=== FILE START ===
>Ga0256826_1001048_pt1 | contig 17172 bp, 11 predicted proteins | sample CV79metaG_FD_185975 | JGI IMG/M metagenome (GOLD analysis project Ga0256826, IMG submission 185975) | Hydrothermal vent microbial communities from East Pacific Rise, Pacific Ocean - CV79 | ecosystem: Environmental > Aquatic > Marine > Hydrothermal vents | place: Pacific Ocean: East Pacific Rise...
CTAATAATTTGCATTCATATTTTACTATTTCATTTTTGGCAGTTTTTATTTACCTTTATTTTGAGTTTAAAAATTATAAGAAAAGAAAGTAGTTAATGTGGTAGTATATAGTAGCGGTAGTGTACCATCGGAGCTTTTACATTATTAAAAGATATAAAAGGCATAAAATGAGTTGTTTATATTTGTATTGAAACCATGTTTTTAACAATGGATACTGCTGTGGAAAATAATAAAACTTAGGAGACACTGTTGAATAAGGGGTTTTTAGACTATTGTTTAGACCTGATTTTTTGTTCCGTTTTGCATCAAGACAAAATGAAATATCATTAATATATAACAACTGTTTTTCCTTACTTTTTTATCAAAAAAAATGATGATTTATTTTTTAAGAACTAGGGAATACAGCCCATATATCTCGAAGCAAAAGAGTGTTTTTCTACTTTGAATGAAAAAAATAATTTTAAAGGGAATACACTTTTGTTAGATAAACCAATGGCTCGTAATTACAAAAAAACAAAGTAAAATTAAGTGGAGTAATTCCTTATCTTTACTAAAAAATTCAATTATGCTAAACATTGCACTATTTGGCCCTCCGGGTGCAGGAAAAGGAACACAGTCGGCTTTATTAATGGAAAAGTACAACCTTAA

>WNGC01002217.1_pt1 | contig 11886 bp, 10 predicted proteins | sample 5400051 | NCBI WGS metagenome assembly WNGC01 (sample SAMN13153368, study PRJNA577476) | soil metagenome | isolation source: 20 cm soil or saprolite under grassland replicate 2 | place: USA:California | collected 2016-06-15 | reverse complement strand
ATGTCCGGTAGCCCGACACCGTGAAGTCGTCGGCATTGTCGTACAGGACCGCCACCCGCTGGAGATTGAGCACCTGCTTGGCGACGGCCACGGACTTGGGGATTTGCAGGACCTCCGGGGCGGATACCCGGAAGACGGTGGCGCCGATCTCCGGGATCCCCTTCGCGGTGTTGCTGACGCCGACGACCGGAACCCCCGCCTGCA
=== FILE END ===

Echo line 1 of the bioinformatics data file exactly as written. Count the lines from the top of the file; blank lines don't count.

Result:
>Ga0256826_1001048_pt1 | contig 17172 bp, 11 predicted proteins | sample CV79metaG_FD_185975 | JGI IMG/M metagenome (GOLD analysis project Ga0256826, IMG submission 185975) | Hydrothermal vent microbial communities from East Pacific Rise, Pacific Ocean - CV79 | ecosystem: Environmental > Aquatic > Marine > Hydrothermal vents | place: Pacific Ocean: East Pacific Rise...